If f is a surjection and y is some element in the target, then there exists some x in the domain such that f(x) = y. And that's all we care about: that x must exist.

Last edited by Maschke; February 24th, 2016 at 04:49 PM. February 24th, 2016, 06:23 PM   #6
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 Originally Posted by Maschke If f is a surjection and y is some element in the target, then there exists some x in the domain such that f(x) = y. And that's all we care about: that x must exist.
Thank you for trying to explain. I'm really not trying to be difficult. I really just want to understand.

If the proof said that all members of P(N) are sets defined as X, then I could understand where you would run into a contradiction.

But strictly speaking, X is the set of all elements in N which, when mapped, do not produce a set that contains itself as a member. X is a single member P(N).

Saying that there must exist an $x \in \mathcal{X}$ such that $x \in \mathcal{f}(x) = \mathcal{X}$ literally just ignores the definition of what we set $\mathcal{X}$ to be. Its forcing a contradiction to exist where there isn't naturally a contradiction, at least from every angle I've looked at it (and I know I'm wrong, but I can't see how). If $x \in \mathcal{f}(x)$ were true, it would never qualify to be in $\mathcal{X}$, by its own definition.

EDIT: x is in the domain, but if f(x) -> X, then X $\neq$ f(x) by the very definition of X.

Last edited by Polaris84; February 24th, 2016 at 06:26 PM. February 24th, 2016, 06:27 PM   #7
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 Originally Posted by Polaris84 If $x \in \mathcal{f}(x)$ were true, it would never qualify to be in $\mathcal{X}$, by its own definition.
Yes exactly! If it is it isn't. And, if it isn't it is. Contradiction! Therefore there is no bijection.

I didn't address the rest of your post yet but this point is the heart of the matter. If we assume f is a bijection we derive a contradiction. $\displaystyle x \in \mathcal{X}$ if and only if $\displaystyle x \notin \mathcal{X}$. Therefore f is not a bijection. And since f was any bijection, that shows there isn't one.

Last edited by Maschke; February 24th, 2016 at 06:31 PM. February 24th, 2016, 06:39 PM   #8
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 Originally Posted by Maschke Therefore f is not a bijection. And since f was any bijection, that shows there isn't one.
Okay, if I understand this correctly, if I can show that there is some bijection, or arrangement of the mapping between N and P(N) that doesn't hold, then that is all that matters? February 24th, 2016, 06:56 PM   #9
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 Originally Posted by Polaris84 Okay, if I understand this correctly, if I can show that there is some bijection, or arrangement of the mapping between N and P(N) that doesn't hold, then that is all that matters?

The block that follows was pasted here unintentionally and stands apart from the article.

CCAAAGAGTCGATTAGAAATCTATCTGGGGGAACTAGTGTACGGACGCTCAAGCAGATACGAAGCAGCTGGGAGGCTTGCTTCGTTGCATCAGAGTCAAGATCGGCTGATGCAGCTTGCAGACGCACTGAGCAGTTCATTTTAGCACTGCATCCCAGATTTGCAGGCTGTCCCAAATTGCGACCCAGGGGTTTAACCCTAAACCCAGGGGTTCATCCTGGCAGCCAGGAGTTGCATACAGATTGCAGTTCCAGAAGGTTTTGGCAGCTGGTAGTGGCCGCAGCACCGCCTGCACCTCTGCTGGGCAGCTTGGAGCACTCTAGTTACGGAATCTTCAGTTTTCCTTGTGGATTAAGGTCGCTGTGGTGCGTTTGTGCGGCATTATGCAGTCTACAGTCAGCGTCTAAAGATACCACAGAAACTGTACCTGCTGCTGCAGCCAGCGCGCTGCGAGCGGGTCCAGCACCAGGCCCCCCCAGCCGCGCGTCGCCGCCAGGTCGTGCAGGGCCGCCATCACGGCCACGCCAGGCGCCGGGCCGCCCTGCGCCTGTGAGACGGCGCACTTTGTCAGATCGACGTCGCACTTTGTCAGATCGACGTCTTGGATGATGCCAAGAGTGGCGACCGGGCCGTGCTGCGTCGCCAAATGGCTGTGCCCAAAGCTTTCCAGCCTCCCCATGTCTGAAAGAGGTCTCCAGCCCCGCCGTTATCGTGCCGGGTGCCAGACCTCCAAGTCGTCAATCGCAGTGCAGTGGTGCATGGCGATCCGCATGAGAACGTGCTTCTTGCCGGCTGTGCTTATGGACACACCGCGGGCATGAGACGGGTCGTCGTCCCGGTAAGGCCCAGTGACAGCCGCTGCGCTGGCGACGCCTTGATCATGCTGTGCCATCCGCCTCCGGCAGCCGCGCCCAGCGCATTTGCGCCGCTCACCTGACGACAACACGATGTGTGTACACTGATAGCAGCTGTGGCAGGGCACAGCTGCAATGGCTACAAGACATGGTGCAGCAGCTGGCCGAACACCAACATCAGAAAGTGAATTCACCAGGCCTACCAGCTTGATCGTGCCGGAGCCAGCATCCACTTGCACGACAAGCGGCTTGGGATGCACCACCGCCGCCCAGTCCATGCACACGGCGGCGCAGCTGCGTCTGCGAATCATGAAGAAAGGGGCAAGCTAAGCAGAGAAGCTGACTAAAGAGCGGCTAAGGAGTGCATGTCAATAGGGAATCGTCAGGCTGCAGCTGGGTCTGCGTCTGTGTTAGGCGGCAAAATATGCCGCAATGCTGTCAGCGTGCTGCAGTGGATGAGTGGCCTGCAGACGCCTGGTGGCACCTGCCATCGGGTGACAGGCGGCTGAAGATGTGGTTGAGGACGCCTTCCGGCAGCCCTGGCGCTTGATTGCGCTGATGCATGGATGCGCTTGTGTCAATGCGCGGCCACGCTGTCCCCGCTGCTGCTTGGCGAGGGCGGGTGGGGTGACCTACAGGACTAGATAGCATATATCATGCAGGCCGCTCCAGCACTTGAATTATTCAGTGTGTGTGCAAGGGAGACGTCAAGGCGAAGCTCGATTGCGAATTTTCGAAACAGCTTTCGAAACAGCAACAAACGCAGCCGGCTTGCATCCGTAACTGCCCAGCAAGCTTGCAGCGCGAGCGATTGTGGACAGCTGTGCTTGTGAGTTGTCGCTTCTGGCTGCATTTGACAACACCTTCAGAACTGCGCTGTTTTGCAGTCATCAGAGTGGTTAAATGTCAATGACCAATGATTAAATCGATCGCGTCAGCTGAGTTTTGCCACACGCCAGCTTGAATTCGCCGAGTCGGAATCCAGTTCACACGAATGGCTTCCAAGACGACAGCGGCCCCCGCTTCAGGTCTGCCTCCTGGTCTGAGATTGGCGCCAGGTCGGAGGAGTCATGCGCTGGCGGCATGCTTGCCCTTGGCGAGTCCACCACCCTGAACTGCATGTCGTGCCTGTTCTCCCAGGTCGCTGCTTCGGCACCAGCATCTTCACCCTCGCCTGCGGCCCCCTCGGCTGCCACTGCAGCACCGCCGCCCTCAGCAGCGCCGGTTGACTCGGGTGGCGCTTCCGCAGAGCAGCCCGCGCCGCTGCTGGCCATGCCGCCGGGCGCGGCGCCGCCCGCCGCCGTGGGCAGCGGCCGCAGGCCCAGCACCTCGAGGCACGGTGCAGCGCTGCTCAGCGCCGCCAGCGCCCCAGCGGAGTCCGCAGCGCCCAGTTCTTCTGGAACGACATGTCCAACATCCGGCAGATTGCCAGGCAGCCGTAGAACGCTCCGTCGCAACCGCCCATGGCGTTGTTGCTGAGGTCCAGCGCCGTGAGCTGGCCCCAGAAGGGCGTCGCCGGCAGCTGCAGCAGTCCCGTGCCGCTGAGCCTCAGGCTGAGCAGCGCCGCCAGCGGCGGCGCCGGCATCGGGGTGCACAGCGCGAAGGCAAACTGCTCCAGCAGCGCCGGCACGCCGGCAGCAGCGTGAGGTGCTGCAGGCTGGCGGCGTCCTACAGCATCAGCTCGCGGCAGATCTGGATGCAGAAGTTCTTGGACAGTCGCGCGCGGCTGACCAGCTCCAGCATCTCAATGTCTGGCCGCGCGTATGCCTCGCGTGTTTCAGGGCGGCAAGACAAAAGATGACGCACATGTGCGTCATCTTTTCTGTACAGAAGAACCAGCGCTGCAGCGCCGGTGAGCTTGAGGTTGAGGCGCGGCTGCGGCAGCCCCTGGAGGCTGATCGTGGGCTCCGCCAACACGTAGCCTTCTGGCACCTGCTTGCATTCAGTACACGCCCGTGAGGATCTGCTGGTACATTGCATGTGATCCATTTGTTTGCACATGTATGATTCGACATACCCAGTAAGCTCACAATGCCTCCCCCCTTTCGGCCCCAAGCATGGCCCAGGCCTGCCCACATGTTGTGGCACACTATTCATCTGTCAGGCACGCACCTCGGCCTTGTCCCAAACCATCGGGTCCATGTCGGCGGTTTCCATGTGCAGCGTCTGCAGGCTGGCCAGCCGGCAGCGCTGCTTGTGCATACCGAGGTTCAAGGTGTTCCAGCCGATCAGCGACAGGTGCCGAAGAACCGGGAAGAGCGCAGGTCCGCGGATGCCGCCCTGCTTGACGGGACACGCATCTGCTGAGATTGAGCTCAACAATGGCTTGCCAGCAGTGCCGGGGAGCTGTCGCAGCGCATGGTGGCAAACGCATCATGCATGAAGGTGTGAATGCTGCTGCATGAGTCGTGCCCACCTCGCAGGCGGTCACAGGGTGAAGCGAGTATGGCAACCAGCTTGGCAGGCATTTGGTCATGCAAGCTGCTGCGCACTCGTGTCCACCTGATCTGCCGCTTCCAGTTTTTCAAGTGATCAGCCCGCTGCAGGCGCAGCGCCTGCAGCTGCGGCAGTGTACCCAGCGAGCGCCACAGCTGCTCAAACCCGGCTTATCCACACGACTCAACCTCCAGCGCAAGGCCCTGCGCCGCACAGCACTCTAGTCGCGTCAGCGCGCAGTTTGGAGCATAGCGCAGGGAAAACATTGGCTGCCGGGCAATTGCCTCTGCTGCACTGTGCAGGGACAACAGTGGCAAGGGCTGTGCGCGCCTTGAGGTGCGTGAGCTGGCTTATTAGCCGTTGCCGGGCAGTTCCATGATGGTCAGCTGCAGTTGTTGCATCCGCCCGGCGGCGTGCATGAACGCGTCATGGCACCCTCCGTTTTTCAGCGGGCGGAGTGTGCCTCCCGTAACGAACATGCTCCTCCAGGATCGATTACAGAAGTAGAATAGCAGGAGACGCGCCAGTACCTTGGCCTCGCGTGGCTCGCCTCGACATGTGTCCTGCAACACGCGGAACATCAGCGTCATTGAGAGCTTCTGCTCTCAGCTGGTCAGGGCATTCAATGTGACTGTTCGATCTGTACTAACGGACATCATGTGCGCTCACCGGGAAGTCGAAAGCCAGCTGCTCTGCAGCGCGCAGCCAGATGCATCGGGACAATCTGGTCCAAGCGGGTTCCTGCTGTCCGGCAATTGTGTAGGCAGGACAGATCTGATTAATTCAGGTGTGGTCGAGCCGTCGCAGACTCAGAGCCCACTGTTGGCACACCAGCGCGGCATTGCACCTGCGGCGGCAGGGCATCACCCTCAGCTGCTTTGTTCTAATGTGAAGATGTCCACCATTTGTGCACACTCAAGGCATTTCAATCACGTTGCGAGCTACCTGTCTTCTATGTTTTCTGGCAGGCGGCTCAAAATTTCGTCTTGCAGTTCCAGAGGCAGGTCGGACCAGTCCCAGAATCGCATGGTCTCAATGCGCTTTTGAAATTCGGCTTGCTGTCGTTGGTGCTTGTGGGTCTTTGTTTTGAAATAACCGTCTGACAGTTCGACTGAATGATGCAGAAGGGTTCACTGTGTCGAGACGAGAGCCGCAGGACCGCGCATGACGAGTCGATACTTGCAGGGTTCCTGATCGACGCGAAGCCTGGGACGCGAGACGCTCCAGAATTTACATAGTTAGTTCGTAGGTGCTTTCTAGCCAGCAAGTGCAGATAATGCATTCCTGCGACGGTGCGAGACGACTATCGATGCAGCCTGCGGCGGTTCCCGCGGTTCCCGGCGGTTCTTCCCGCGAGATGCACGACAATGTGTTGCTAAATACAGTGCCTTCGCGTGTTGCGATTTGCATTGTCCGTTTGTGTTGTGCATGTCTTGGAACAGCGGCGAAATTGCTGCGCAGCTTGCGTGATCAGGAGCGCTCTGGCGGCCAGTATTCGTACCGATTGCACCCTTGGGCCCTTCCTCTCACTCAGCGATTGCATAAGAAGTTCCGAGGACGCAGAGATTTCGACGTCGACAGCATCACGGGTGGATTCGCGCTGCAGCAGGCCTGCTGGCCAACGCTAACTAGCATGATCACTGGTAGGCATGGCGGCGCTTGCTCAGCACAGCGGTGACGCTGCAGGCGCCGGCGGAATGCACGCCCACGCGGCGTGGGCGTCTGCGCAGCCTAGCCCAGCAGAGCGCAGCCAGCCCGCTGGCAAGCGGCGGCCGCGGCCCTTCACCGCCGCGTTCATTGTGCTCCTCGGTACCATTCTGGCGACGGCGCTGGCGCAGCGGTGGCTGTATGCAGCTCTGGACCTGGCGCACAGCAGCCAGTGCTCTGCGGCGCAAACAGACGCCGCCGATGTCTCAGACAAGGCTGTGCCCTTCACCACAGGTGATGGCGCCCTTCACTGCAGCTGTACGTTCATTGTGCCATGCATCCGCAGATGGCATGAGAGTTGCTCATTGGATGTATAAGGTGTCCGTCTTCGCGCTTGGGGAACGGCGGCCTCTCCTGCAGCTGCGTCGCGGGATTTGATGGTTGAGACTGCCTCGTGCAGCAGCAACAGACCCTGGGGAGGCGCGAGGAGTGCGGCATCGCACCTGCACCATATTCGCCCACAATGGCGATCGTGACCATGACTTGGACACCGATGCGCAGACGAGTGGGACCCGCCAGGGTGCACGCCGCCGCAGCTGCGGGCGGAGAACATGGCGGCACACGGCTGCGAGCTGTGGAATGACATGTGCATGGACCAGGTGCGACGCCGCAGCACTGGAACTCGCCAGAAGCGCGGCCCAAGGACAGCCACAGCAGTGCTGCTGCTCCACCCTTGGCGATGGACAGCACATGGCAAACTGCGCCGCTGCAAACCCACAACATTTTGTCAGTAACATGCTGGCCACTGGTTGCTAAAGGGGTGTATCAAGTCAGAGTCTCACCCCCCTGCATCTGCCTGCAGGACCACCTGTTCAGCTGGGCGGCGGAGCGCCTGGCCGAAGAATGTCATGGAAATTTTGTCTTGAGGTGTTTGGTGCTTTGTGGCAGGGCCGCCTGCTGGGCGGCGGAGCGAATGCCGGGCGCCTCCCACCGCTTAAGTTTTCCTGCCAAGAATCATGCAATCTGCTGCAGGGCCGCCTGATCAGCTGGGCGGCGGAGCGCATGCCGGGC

I'm not sure I understand what you wrote.

f is an arbitrary function from N to P(N). The assumption that f is a bijection leads to a contradiction. Therefore f is not a bijection.

ps -- Have you walked through the details of the argument for a small set, say one with 3 elements and 8 subsets? It might be helpful.

Last edited by Maschke; February 24th, 2016 at 07:21 PM. February 24th, 2016, 07:40 PM   #10
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 Originally Posted by Maschke I'm not sure I understand what you wrote. f is an arbitrary function from N to P(N). The assumption that f is a bijection leads to a contradiction. Therefore f is not a bijection. ps -- Have you walked through the details of the argument for a small set, say one with 3 elements and 6 subsets? It might be helpful.
But I thought that all finite sets are countable? with 3 elements and 6 subsets, the pigeon hole principal applies, and the elements must repeat.

I may just be reaching the limits of my understanding for now. I can't explain myself any clearer, so I guess I'll either have to wait until I have better tools to form questions, or just give up, because in the end, I'm not a math major, or even a minor, lol, I just like being able to understand.

I just can't understand how there obviously is a set X in P(N), that is a fact, that has to exist. But then we say that there has to be an x that is both a member of X and f(x). X is defined so that this doesn't happen, and we can still map some n in N to f(n) = X, where n $\neq$ x. In those cases, n can be in f(n), because n isn't in X. And all x's map to a single set that is a member of P(N) that does not contain the same x. You will never run out of numbers that aren't in X that can map to sets containing themselves. Just the same, you will never run out of numbers that are in X which don't map to sets that contain themselves.

I just can't explain my misunderstanding any better. $x \in \mathcal{X}$ so that means there is some $n$ where $\mathcal{f}(n) = \mathcal{X}$ and $n \notin X$. This means that there is no $x = n$. The statement that $x \in X \iff x \notin \mathcal{f}(x) = \mathcal{X}$ appears contrived from no where. There is no obvious $\mathcal{X}$ where $x \in \mathcal{f}(x)$ must be true. In the bijection, $\mathcal{X}$ only requires 1 pre-image to map to it that isn't a member of $\mathcal{X}$, which can easily be produced.

***EDIT*** Perhaps this is what I have been miss interpreting:

$\mathcal{X}$ must contain every member of $\mathbb{N}$ but some how simultaneously excludes $x \notin \mathcal{f}(x)$? Because I've been reading it as $\mathcal{X}$ must contain every member of $\mathbb{N}$ except $x \notin \mathcal{f}(x)$...

Last edited by Polaris84; February 24th, 2016 at 08:32 PM. Tags cantor, countability, natural, numbers, power, question, set, theorem Thread Tools Show Printable Version Email this Page Display Modes Linear Mode Switch to Hybrid Mode Switch to Threaded Mode Similar Threads Thread Thread Starter Forum Replies Last Post krausebj0 Number Theory 206 July 9th, 2013 07:10 PM blabla Real Analysis 2 February 25th, 2012 01:31 PM krausebj0 Applied Math 6 November 29th, 2011 04:50 AM julian21 Number Theory 3 November 27th, 2010 10:47 PM pascal4542 Applied Math 0 April 17th, 2010 09:49 AM